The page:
Aging in Place Unrealistic for Many Seniors, Should Government Intervene?

| April 29, 2013

With the first of the 78 million Baby Boomers already reaching age 65 in 2011 and more on the way, the nation’s housing system will require new approaches to meet the “aging in place” demand of this swelling population.

Staying in one’s home not only reflects a “financially sensible housing option” for many seniors, but also helps give meaning to one’s life, says former Secretary of the Department of Housing and Urban Development (HUD) Henry Cisneros in an op-ed for The Miami Herald.

While many will want to stay at home in their old age, the designs of current homes do not make this option available to everyone, says Cisneros, who is now a co-chair of the Bipartisan Policy Center’s Housing Commission.

“Likewise, many of our nation’s communities fail to provide the services and amenities that would make aging in place a realistic choice,” Cisneros says in the article.

Because of this, he urges the nation to think about how current homes can accommodate not only the desires to age in place, but also the long-term care needs of an aging population. 

Achieving this will rely on the federal government, he says, specifically on a joint effort of agencies like HUD and the U.S. Department of Health and Human Services to remove barriers to creating housing platforms that address the population’s needs.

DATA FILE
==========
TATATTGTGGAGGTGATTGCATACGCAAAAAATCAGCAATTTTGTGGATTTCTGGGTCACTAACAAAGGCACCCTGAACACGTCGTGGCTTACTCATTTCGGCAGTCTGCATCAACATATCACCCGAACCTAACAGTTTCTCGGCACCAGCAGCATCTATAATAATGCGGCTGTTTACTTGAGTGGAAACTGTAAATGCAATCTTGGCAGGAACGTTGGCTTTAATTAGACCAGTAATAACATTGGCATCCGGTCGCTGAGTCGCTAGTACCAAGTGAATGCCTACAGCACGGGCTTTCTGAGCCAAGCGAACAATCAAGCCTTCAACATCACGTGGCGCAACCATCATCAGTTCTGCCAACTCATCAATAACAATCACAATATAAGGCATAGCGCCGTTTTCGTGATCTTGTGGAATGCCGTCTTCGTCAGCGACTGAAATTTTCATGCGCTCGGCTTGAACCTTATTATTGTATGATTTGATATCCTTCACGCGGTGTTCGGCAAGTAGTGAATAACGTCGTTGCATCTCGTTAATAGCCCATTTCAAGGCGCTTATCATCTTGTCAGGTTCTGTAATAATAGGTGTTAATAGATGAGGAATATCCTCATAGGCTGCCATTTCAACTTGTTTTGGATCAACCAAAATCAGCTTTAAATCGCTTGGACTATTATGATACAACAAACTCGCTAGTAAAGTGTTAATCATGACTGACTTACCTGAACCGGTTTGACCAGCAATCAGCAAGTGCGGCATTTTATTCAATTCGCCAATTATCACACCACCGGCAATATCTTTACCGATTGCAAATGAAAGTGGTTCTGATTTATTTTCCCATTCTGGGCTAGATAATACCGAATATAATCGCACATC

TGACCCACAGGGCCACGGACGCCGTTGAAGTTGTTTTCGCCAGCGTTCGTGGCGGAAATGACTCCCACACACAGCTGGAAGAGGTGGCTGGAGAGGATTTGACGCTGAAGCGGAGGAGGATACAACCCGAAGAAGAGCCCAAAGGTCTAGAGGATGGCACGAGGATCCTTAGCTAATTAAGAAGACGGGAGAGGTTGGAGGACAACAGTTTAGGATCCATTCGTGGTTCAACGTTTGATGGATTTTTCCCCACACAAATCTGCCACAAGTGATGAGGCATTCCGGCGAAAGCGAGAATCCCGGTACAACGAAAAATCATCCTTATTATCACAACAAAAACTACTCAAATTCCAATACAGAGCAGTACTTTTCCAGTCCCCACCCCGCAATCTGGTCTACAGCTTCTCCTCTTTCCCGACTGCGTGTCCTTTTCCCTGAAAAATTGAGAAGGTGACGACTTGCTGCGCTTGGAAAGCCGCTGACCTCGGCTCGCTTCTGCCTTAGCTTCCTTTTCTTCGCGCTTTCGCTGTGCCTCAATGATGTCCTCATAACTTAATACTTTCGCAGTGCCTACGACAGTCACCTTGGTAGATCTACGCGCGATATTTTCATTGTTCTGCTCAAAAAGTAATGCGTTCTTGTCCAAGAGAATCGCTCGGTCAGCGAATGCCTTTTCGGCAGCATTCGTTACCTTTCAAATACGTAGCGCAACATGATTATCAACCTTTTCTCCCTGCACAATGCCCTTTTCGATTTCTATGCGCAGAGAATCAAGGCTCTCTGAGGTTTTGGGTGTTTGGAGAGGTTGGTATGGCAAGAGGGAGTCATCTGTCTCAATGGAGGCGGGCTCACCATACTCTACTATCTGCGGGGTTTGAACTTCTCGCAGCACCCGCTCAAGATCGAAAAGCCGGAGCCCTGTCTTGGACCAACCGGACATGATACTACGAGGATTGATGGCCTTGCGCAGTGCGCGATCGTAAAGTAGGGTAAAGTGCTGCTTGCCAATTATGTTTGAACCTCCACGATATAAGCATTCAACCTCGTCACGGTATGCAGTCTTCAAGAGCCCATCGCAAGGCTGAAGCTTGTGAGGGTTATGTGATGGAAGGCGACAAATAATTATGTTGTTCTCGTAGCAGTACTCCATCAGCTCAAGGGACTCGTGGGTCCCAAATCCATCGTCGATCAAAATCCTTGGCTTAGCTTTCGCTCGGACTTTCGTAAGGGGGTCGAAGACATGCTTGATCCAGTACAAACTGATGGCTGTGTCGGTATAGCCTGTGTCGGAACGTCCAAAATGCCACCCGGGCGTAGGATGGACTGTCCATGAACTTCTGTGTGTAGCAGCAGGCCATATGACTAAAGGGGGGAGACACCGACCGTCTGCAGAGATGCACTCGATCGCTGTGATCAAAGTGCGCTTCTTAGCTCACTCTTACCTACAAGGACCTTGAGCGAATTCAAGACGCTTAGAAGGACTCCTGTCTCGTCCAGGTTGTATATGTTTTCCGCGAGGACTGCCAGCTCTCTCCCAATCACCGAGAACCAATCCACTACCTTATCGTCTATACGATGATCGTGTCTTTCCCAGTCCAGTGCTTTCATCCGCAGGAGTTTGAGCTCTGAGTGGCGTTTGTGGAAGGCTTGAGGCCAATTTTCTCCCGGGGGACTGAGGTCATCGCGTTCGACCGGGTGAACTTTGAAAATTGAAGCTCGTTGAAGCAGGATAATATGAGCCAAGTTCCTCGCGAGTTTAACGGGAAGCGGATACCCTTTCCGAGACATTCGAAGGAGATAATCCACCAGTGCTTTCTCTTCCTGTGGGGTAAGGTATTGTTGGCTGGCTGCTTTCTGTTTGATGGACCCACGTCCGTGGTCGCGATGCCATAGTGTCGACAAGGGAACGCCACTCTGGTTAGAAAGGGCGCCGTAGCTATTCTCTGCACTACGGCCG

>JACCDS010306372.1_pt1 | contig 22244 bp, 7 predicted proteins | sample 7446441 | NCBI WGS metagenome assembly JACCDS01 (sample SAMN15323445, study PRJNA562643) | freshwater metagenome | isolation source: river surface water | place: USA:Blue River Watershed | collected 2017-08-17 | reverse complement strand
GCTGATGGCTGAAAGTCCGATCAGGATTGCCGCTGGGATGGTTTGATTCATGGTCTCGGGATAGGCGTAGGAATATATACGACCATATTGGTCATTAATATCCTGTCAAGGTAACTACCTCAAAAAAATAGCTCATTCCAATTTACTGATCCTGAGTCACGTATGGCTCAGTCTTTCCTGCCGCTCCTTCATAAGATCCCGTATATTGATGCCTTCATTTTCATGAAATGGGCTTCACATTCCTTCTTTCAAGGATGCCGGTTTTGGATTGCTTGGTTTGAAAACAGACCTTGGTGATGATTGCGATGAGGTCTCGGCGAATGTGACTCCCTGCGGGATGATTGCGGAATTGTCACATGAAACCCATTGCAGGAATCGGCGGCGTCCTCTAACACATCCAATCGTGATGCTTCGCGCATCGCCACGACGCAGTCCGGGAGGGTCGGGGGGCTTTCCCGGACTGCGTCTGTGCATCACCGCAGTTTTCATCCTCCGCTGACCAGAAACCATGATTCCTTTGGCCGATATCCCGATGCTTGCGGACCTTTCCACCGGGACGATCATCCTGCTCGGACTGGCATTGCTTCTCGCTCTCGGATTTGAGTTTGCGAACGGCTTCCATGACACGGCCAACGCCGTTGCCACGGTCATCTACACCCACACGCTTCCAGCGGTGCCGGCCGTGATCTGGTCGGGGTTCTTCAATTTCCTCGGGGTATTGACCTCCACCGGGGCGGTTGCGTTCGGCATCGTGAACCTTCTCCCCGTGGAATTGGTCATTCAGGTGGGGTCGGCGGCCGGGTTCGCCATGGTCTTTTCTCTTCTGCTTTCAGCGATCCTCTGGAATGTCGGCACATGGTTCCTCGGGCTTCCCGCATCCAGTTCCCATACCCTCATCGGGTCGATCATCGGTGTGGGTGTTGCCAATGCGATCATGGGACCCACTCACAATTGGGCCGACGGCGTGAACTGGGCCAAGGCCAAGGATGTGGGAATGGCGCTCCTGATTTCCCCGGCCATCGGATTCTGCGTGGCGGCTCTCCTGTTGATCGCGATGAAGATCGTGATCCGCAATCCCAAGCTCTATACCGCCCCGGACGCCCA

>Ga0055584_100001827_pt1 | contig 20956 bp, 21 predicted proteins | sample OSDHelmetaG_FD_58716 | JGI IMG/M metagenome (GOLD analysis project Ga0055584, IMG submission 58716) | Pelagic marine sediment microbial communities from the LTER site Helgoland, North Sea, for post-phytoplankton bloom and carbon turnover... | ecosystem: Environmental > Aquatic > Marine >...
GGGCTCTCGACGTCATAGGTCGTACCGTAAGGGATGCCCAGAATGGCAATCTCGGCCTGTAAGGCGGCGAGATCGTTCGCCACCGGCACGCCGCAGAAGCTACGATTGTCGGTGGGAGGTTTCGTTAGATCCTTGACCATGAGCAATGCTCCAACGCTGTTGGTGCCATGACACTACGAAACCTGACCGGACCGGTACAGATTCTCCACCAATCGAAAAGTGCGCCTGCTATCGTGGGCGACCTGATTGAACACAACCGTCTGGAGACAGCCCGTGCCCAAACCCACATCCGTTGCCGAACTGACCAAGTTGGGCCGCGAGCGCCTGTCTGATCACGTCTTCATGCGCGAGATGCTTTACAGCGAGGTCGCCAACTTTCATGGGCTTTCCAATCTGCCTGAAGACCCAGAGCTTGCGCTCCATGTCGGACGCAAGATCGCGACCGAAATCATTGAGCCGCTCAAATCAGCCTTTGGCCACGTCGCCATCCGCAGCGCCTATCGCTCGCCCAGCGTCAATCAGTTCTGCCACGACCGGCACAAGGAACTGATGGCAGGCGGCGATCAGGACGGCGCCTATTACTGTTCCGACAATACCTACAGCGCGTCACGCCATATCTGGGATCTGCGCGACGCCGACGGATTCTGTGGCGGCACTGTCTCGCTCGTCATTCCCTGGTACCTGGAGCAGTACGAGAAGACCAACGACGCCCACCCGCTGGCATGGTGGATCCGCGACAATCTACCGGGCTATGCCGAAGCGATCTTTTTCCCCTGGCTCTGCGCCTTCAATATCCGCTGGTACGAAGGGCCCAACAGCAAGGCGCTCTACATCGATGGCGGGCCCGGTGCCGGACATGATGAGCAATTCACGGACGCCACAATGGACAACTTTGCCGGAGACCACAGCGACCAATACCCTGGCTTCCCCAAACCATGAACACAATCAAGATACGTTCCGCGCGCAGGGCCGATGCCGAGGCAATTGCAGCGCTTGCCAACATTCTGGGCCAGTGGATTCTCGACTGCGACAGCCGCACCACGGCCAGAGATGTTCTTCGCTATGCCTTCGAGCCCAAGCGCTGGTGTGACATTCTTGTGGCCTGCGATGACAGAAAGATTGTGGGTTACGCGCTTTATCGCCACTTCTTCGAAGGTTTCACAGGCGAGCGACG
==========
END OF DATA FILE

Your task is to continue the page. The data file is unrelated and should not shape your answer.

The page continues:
Cisneros even suggests that reverse mortgages can be “sensible options” to helping older Americans successfully age in place. However, he continues, the federal government must work to ensure that seniors receive effective guidance before using financial products such as these. 

“What is perhaps most important is a greater public focus on the housing needs of our nation’s seniors whose numbers grow each year,” says Cisneros. 

Read The Miami Herald op-ed.

Written by Jason Oliva


Category: Reverse Mortgages, Senior Housing, Senior Living

Comments (1)

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  1. Chris_Foley says:

    Staying in one's home seems to be very attractive to many seniors as they age in place.
    Yet, many baby boomers and some of the generation before baby boomers are discovering that the advantages to independent living among their peers may bring more of the social interaction, physical activity and medical attention they desire and need.
    Any change can be difficult, and one should consider how much of one's desire to stay in their home is a fear of change or if it's truly a specific lifestyle choice.
    Chris Foley
    CPA (Retired)
    Equity National Seniors Housing Brokerage & Advisors
    cfoley@Equity.net